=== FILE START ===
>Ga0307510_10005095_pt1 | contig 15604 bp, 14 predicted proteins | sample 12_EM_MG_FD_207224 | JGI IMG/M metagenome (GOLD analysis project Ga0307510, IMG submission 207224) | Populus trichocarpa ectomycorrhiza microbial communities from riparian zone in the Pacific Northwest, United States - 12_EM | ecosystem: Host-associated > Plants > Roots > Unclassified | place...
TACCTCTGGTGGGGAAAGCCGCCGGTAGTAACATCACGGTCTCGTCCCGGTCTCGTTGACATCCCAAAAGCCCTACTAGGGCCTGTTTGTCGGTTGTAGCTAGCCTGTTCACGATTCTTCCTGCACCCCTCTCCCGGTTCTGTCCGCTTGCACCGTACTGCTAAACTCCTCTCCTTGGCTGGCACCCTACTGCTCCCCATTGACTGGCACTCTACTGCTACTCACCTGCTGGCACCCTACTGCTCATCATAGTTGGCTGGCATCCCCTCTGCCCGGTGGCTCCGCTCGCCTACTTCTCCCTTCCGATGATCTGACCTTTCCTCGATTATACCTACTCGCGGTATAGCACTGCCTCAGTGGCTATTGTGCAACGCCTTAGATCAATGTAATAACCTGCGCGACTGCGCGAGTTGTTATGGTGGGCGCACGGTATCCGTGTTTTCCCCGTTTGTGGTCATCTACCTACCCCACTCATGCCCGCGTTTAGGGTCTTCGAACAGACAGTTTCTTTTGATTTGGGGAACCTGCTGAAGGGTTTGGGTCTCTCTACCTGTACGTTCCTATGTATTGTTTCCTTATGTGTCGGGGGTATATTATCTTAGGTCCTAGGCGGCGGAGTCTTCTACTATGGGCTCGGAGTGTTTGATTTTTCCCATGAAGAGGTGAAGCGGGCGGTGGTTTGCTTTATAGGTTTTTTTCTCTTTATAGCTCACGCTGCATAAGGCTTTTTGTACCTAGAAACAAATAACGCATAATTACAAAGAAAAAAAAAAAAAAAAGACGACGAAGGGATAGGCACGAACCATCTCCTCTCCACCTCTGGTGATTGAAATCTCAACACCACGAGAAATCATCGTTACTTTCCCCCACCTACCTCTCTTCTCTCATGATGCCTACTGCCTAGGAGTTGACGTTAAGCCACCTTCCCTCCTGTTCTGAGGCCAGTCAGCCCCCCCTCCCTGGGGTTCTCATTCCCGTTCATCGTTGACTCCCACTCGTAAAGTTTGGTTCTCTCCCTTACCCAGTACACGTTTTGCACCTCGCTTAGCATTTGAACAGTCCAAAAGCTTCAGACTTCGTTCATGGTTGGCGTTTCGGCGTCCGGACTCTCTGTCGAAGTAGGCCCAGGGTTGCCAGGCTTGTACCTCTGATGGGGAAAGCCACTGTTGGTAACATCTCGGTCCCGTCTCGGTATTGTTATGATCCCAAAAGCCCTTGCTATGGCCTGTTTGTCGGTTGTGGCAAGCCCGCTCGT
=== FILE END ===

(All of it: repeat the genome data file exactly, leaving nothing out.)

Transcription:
>Ga0307510_10005095_pt1 | contig 15604 bp, 14 predicted proteins | sample 12_EM_MG_FD_207224 | JGI IMG/M metagenome (GOLD analysis project Ga0307510, IMG submission 207224) | Populus trichocarpa ectomycorrhiza microbial communities from riparian zone in the Pacific Northwest, United States - 12_EM | ecosystem: Host-associated > Plants > Roots > Unclassified | place...
TACCTCTGGTGGGGAAAGCCGCCGGTAGTAACATCACGGTCTCGTCCCGGTCTCGTTGACATCCCAAAAGCCCTACTAGGGCCTGTTTGTCGGTTGTAGCTAGCCTGTTCACGATTCTTCCTGCACCCCTCTCCCGGTTCTGTCCGCTTGCACCGTACTGCTAAACTCCTCTCCTTGGCTGGCACCCTACTGCTCCCCATTGACTGGCACTCTACTGCTACTCACCTGCTGGCACCCTACTGCTCATCATAGTTGGCTGGCATCCCCTCTGCCCGGTGGCTCCGCTCGCCTACTTCTCCCTTCCGATGATCTGACCTTTCCTCGATTATACCTACTCGCGGTATAGCACTGCCTCAGTGGCTATTGTGCAACGCCTTAGATCAATGTAATAACCTGCGCGACTGCGCGAGTTGTTATGGTGGGCGCACGGTATCCGTGTTTTCCCCGTTTGTGGTCATCTACCTACCCCACTCATGCCCGCGTTTAGGGTCTTCGAACAGACAGTTTCTTTTGATTTGGGGAACCTGCTGAAGGGTTTGGGTCTCTCTACCTGTACGTTCCTATGTATTGTTTCCTTATGTGTCGGGGGTATATTATCTTAGGTCCTAGGCGGCGGAGTCTTCTACTATGGGCTCGGAGTGTTTGATTTTTCCCATGAAGAGGTGAAGCGGGCGGTGGTTTGCTTTATAGGTTTTTTTCTCTTTATAGCTCACGCTGCATAAGGCTTTTTGTACCTAGAAACAAATAACGCATAATTACAAAGAAAAAAAAAAAAAAAAGACGACGAAGGGATAGGCACGAACCATCTCCTCTCCACCTCTGGTGATTGAAATCTCAACACCACGAGAAATCATCGTTACTTTCCCCCACCTACCTCTCTTCTCTCATGATGCCTACTGCCTAGGAGTTGACGTTAAGCCACCTTCCCTCCTGTTCTGAGGCCAGTCAGCCCCCCCTCCCTGGGGTTCTCATTCCCGTTCATCGTTGACTCCCACTCGTAAAGTTTGGTTCTCTCCCTTACCCAGTACACGTTTTGCACCTCGCTTAGCATTTGAACAGTCCAAAAGCTTCAGACTTCGTTCATGGTTGGCGTTTCGGCGTCCGGACTCTCTGTCGAAGTAGGCCCAGGGTTGCCAGGCTTGTACCTCTGATGGGGAAAGCCACTGTTGGTAACATCTCGGTCCCGTCTCGGTATTGTTATGATCCCAAAAGCCCTTGCTATGGCCTGTTTGTCGGTTGTGGCAAGCCCGCTCGT